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Controlling Your Teenager (Continued From 2/19/10 Issue)


Schonbuch-Rabbi-Daniel

One of the questions that parents have is about what will happen if they spend time alone with a teenager with whom they fight. The answer is often surprising.  Most teenagers enjoy the special occasion of spending time with their parents alone especially outside of the home.  I counsel many families who have daily screaming matches with their teenagers, but when they take them out of the house, the emotional environment can change very quickly.

During this time with their child, parents should try to imagine that they are going out on a date for the first time.  Everyone knows that the first time people meet someone else they are careful with their emotions.  They know that they have to be calm and pay special attention to not delve into the other person’s private matters.  A kind of healthy distance exists that protects people when they first meet and helps them to maintain a sense of awe and respect.

When alone with your teenager it’s important not to rehash the same issues you have been fighting about in the home. Talking about general ideas concerning current events, music, or sports or about your child’s feelings regarding life and relationships is more productive.  The main idea is to have a good time together.  Work on developing conversation in the way that you would with a friend.

Many parents think that the only way to get their teenager to spend time with them is by shopping or eating out.  But that is not entirely true.  I suggest parents connect with their teenagers by finding hobbies and activities of common interest.  For example, my wife and I found a pottery studio nearby where parents and children can paint kitchen items like coffee mugs and tea pots that are then professionally glazed in a kiln.  Painting pottery is a simple and fun way of spending time together.  You can also share what you painted with the rest of your family, which is symbolic of the productive nature of spending quality time with your children.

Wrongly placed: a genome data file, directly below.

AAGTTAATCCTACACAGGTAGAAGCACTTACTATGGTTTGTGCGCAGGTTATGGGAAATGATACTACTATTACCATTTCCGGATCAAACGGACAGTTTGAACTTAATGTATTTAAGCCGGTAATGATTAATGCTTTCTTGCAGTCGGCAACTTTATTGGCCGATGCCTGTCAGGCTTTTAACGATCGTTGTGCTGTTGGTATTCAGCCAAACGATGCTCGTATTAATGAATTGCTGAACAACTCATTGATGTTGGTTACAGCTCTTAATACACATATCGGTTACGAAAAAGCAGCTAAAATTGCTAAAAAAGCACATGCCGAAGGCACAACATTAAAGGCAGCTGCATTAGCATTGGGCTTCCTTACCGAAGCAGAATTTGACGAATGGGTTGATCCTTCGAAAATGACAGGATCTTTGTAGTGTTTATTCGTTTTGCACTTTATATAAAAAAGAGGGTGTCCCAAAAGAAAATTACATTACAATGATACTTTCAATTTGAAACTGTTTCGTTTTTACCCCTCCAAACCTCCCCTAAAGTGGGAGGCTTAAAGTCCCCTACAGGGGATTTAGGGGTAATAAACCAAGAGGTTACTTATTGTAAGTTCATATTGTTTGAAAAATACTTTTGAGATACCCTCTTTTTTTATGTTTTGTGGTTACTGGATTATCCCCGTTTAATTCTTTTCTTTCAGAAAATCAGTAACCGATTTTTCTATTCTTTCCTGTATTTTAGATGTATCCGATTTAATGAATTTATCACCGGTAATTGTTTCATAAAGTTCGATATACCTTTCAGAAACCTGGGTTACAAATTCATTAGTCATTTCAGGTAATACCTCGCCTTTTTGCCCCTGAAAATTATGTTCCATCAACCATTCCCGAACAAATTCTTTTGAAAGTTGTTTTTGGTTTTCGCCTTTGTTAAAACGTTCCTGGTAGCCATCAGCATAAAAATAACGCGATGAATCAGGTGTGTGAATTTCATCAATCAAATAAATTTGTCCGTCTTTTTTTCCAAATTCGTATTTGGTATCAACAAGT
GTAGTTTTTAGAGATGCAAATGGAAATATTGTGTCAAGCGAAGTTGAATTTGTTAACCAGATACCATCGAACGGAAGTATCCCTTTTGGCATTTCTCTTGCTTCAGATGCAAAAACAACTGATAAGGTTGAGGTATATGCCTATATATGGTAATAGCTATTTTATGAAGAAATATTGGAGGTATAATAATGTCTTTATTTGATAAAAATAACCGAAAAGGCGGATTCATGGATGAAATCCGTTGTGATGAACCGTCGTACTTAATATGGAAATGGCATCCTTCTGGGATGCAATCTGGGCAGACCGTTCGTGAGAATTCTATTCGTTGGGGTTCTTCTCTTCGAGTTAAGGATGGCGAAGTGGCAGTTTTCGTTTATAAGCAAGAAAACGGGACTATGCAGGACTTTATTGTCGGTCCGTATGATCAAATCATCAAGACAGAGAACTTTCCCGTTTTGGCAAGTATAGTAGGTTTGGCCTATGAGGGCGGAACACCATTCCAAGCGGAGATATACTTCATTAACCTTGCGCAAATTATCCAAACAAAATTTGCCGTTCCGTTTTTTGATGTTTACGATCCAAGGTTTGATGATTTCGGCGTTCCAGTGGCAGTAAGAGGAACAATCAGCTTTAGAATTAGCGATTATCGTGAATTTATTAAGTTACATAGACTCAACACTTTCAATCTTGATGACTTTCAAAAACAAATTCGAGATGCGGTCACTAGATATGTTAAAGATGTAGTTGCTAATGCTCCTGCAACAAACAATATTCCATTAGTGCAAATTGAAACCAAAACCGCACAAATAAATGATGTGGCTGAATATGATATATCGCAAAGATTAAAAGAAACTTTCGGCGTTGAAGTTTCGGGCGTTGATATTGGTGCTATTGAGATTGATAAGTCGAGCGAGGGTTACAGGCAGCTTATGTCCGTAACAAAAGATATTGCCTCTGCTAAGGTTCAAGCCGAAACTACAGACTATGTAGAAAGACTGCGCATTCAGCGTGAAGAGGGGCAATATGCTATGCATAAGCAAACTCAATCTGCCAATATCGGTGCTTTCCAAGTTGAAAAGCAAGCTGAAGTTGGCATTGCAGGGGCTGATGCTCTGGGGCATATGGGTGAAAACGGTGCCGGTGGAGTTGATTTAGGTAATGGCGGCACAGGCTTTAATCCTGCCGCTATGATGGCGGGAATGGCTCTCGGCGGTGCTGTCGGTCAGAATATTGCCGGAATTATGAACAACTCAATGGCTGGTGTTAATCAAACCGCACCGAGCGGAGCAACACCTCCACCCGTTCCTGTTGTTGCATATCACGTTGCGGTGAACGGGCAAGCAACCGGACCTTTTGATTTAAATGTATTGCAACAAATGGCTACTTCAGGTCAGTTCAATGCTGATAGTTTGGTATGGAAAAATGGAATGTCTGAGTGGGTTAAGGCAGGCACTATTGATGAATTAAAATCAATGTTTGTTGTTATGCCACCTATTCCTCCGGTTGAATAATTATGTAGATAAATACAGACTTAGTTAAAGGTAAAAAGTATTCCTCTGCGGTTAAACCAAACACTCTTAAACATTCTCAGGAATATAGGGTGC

Rabbi Daniel Schonbuch, MA, is the Executive Director of Shalom Task Force and author of “At Risk – Never Beyond Reach” and “First Aid for Jewish Marriages.” To order a copy, visit www.JewishMarriageSupport.com. For more information about Shalom Task Force, please visit www.shalomtaskforce.org. You can e-mail questions to him at rabbischonbuch@yahoo.com.

About the Author: Rabbi Daniel Schonbuch, MA, Marriage and Family Therapy, is an expert in marriage counseling, pre-marital education, and helping teens in crisis with offices in Flatbush, Cedarhurst, and Crown Heights. He is a certified PAIRS instructor, and trained as a Level 1, Emotionally Focused Therapist at the Ackerman Institute for the Family, and is a member of AASECT. He is the author of At Risk – Never Beyond Reach and First Aid For Jewish Marriages. To watch his free videos on marriage and parenting and for appointments visit: www.JewishMarriageSupport.com or call 646-428-4723


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Separation anxiety disorder is a condition in which a child becomes fearful and nervous when away from home or separated from a loved one – usually a parent or other caregiver – to whom the child is attached.

Schonbuch-Rabbi-Daniel

I try to focus on the parents in a way that is not often addressed. As soon as the child gets anxious, the parent gets anxious;

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